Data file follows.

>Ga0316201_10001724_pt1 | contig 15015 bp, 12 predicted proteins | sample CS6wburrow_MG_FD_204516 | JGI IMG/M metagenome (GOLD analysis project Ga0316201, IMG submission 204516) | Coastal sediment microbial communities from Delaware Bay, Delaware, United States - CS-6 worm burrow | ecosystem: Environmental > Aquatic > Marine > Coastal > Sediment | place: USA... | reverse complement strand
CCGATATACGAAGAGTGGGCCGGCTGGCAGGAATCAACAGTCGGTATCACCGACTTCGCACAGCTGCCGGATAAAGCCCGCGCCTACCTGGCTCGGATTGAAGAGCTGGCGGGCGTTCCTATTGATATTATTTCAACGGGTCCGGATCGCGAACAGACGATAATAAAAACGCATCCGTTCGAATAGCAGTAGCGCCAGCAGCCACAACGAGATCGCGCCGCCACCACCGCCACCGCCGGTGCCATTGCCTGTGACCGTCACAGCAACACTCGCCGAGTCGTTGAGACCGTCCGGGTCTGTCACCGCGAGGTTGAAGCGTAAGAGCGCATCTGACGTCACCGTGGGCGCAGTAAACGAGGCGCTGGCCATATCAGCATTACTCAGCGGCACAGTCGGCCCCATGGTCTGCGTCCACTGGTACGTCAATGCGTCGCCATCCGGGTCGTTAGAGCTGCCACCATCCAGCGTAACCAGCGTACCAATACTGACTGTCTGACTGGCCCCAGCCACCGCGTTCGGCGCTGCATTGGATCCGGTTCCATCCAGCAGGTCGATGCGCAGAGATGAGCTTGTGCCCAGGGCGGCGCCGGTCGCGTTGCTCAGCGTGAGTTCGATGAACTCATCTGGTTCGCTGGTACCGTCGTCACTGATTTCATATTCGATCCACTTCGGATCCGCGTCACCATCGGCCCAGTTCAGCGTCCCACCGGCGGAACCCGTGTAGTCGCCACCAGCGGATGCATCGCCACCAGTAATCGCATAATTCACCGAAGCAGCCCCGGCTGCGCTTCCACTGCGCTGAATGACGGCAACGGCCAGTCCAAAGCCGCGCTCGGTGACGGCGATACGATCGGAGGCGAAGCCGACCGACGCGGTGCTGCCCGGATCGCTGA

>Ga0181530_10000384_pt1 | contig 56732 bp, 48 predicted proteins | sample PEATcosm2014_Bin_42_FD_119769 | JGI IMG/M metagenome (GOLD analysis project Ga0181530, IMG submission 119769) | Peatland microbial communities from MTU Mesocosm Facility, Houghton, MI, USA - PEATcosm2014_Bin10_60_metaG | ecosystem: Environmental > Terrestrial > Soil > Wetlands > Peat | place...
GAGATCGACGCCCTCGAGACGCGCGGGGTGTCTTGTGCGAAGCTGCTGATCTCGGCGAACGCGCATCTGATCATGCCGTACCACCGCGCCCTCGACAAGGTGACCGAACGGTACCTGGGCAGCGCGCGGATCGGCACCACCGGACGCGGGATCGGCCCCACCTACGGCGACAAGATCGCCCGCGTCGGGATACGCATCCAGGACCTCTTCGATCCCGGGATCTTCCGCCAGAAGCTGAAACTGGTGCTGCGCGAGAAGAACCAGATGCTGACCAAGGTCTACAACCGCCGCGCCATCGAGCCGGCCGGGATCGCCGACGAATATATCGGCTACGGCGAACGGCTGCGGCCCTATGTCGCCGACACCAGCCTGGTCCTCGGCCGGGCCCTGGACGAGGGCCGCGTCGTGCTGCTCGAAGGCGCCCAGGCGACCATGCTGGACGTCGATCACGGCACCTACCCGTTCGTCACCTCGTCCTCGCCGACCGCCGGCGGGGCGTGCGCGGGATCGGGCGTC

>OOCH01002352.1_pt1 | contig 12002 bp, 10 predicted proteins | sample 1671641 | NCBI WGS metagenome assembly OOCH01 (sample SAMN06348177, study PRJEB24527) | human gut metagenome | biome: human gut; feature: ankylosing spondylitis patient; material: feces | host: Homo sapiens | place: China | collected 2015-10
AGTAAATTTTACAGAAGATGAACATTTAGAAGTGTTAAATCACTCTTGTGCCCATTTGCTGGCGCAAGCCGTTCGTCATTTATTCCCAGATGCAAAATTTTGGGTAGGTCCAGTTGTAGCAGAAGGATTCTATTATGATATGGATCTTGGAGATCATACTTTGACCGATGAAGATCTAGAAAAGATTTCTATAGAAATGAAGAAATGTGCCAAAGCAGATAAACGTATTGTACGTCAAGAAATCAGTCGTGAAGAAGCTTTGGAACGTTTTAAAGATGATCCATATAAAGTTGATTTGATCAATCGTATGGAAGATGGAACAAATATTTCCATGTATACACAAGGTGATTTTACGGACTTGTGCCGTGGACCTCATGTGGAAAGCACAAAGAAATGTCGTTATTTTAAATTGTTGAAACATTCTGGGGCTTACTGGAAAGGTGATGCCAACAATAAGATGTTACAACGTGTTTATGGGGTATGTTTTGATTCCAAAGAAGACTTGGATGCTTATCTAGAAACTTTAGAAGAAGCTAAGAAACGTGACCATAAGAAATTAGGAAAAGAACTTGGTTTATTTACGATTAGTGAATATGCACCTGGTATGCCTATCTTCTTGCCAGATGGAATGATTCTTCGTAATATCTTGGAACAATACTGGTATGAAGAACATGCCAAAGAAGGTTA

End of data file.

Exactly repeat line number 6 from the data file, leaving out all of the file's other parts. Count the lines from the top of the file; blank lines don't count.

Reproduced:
AGTAAATTTTACAGAAGATGAACATTTAGAAGTGTTAAATCACTCTTGTGCCCATTTGCTGGCGCAAGCCGTTCGTCATTTATTCCCAGATGCAAAATTTTGGGTAGGTCCAGTTGTAGCAGAAGGATTCTATTATGATATGGATCTTGGAGATCATACTTTGACCGATGAAGATCTAGAAAAGATTTCTATAGAAATGAAGAAATGTGCCAAAGCAGATAAACGTATTGTACGTCAAGAAATCAGTCGTGAAGAAGCTTTGGAACGTTTTAAAGATGATCCATATAAAGTTGATTTGATCAATCGTATGGAAGATGGAACAAATATTTCCATGTATACACAAGGTGATTTTACGGACTTGTGCCGTGGACCTCATGTGGAAAGCACAAAGAAATGTCGTTATTTTAAATTGTTGAAACATTCTGGGGCTTACTGGAAAGGTGATGCCAACAATAAGATGTTACAACGTGTTTATGGGGTATGTTTTGATTCCAAAGAAGACTTGGATGCTTATCTAGAAACTTTAGAAGAAGCTAAGAAACGTGACCATAAGAAATTAGGAAAAGAACTTGGTTTATTTACGATTAGTGAATATGCACCTGGTATGCCTATCTTCTTGCCAGATGGAATGATTCTTCGTAATATCTTGGAACAATACTGGTATGAAGAACATGCCAAAGAAGGTTA